As reported by the LA Times, attackers burst into an elementary school where a Christmas party was taking place and shot reporter Gumaro Perez to death Tuesday, making him at least the 10th journalist slain in Mexico this year in what observers have called a crisis of freedom of expression.
The Veracruz state security coordinator said in a statement that dozens of parents and children were present when the unidentified attackers shot Perez, whose own child attends the school in the city of Acayucan.
Perez, 34, covered crime for a number of local outlets, had founded the online news site La Voz del Sur and also worked for the local government in some capacity.
He was part of a state program designed to protect journalists as they carry out certain “high-risk” coverage, separate from a federal government program known as “the mechanism” that offers reporters measures like panic buttons on their cellphones and home security.
“He belonged to the preventive program for safe coverage of this Commission since 2015, which refers to mechanisms for reporting that diminish danger in high-risk events,” the Veracruz State Commission for Attention and Protection of Journalists said in a statement. “Nevertheless, regrettably, he had not made us aware of having received any threats that could have put him at risk.”
Commission president Ana Laura Vazquez said the group would monitor the investigation and urged the government of the gulf coast state to bring his killers to justice.
Adelina Mendoza, Perez’s widow, said in an interview published by the local branch of the online news outlet E-Consulta that for the last year she had begged him to leave journalism and open a restaurant with her, but he refused.
She told E-Veracruz.mx that Perez arrived on time at the holiday party Tuesday and planned to keep their son company so she could leave early.
While Perez remained indoors, “I went outside and my son went out of the room with his little friends,” Mendoza was quoted as saying. “I hugged him, I gave him a kiss because I was leaving, and right then I heard the gunshots. But I thought they were fireworks that some child had brought.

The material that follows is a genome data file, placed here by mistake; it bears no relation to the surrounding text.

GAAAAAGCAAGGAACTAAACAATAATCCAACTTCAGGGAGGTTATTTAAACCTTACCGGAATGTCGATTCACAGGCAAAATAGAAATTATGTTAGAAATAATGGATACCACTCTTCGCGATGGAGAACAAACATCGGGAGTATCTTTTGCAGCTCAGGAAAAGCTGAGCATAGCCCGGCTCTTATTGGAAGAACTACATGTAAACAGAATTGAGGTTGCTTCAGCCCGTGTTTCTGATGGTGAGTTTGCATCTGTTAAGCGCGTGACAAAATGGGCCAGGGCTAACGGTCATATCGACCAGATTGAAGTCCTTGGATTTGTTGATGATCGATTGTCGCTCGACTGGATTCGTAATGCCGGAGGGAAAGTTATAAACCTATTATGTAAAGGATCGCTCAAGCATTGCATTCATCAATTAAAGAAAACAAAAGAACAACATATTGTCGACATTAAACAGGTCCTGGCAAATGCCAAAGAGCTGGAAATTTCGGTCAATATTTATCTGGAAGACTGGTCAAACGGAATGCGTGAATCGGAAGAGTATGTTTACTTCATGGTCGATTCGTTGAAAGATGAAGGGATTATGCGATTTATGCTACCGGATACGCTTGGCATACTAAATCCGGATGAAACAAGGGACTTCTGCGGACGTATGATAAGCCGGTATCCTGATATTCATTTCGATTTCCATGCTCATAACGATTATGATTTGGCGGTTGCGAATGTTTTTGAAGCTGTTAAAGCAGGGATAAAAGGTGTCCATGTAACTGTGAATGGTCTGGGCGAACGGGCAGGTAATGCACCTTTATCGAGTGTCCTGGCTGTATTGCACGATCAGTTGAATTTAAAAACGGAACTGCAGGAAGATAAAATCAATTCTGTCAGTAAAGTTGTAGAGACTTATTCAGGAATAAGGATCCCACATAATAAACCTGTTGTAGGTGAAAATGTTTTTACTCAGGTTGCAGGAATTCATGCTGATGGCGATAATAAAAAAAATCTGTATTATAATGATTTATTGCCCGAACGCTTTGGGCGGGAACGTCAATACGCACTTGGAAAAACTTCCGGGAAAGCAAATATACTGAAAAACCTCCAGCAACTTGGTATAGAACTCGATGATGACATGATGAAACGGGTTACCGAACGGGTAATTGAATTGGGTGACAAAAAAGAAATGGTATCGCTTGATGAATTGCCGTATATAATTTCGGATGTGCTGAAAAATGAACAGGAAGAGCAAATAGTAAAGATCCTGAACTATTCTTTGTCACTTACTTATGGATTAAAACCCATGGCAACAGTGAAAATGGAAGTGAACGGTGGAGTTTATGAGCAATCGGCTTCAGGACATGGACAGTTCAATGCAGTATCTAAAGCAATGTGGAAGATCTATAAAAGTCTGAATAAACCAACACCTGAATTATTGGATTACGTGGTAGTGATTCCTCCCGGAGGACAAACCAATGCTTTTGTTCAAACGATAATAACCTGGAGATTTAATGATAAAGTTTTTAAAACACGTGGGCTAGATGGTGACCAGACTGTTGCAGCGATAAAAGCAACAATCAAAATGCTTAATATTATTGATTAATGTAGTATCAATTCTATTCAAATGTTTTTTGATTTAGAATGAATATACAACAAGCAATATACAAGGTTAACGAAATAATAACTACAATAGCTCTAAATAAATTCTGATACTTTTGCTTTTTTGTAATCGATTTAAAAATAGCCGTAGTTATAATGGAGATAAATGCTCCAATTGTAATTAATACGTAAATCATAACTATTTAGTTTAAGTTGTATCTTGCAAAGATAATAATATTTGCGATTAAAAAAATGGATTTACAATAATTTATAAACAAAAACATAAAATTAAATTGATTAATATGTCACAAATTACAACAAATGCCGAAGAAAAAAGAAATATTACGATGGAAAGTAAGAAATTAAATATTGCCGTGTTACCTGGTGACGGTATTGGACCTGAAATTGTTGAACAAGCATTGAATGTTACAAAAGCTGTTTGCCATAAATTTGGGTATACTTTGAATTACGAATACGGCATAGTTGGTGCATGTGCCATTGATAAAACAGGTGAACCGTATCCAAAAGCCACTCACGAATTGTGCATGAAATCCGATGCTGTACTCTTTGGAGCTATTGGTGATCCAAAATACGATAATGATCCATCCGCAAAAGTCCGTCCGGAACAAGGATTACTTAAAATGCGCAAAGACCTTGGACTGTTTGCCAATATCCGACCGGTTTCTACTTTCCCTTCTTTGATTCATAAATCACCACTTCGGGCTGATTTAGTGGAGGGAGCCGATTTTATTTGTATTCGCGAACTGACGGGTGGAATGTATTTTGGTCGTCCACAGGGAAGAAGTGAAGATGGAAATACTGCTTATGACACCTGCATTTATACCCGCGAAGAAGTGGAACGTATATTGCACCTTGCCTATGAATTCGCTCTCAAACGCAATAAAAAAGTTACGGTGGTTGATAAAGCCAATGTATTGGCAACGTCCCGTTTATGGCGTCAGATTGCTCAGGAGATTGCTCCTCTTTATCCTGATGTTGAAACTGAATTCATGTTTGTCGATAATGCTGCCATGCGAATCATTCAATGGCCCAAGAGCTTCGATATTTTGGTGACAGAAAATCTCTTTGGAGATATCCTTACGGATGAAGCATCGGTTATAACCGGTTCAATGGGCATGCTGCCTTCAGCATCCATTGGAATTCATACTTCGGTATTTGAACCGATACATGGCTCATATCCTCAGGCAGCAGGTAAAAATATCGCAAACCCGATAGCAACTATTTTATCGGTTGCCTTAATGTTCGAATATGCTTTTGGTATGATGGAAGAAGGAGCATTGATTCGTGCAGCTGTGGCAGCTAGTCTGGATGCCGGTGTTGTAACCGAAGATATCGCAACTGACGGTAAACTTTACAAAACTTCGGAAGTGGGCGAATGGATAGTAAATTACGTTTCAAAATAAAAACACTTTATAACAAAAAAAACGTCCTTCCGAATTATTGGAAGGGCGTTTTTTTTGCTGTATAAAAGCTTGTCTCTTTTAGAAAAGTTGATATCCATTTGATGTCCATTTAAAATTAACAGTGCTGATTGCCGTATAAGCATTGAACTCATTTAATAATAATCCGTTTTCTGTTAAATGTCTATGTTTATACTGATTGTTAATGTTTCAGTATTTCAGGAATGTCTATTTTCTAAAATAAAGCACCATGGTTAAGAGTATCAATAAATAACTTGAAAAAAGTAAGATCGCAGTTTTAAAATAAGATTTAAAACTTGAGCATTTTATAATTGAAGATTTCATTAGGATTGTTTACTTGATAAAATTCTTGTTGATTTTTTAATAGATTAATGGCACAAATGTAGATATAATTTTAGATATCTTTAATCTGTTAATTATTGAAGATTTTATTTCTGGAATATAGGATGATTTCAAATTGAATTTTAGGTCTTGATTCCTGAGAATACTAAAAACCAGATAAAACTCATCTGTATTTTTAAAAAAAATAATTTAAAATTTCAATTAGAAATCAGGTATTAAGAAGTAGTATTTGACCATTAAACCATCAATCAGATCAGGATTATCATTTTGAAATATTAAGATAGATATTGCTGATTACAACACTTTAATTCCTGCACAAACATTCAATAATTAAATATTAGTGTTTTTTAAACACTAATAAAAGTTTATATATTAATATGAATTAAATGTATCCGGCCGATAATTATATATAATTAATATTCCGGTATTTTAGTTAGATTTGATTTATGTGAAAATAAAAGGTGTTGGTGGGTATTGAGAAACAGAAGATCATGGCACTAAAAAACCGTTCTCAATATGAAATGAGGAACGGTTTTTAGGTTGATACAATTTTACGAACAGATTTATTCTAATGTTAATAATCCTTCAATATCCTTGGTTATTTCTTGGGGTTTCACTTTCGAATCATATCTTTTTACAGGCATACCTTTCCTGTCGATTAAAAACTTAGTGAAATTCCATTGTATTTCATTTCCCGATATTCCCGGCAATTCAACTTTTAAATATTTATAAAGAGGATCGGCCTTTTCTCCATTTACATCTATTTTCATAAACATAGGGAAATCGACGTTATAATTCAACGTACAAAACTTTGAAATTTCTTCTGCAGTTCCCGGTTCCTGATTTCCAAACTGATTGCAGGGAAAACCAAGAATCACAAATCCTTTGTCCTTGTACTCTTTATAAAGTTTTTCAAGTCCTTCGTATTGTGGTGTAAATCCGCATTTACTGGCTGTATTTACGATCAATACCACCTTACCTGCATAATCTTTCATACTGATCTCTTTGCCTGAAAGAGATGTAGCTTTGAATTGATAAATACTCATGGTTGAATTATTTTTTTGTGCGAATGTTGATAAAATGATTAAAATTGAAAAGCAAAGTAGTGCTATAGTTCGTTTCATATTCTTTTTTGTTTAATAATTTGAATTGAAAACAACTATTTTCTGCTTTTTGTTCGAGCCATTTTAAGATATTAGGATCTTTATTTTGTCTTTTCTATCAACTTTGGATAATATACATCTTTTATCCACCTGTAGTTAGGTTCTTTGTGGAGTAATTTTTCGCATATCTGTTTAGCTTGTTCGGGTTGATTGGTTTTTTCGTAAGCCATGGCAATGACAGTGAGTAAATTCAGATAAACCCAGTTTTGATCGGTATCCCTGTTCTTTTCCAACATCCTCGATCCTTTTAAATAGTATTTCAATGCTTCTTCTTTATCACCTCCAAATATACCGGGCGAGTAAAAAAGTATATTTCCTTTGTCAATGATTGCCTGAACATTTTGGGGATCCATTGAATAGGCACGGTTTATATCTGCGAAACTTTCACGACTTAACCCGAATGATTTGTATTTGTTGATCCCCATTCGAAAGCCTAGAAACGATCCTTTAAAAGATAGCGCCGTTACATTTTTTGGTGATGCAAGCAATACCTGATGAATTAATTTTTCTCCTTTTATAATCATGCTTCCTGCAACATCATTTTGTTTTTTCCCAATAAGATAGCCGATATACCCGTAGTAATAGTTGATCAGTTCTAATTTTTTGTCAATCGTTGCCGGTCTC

“God knows how to do things, because my son never saw his father die,” she said.
Gov. Miguel Angel Yunes condemned the shooting and said he ordered state police to provide protection to the journalist’s family.
U.S. Ambassador to Mexico Roberta Jacobson wrote on Twitter that she was offended by Perez’s death at the hands of “cowardly killers.”
“The truth cannot be killed by killing journalists,” Jacobson tweeted.
Source: LA Times
more recommended stories
Amazon launches new debit card in México
MEXICO CITY.- Banorte and Mastercard, together.
Over two thousand dogs and cats have been vaccinated in Valladolid
With the installation of seven locations.
Yucatecan pelicans and flamingos on the brink of becoming endangered species
“Pelicans and flamingos are some of.
Teacher Leaders Present an Innovative Blueprint for Relevant Learning in the Age of AI
What does the fourth industrial revolution.
New technology used in Yucatán to find people lost at sea
As part of a third aspect.
“Pet uh” Civil Association aims to promote Peto, Yucatán
PETO.- In the coming weeks the.
Mexico overtakes Brazil as the largest automobile producer in Latin America
Mexico registered a new record in.
CICY Biofactory strengthens plant-multiplication technologies
With the aim of transferring the.
IYEM looking for entrepreneurs willing to form serious companies in Yucatan
Government and businessmen seek to continue.
Yucatán; the state with the lowest number of high-impact crimes in Mexico
The National Public Security System released.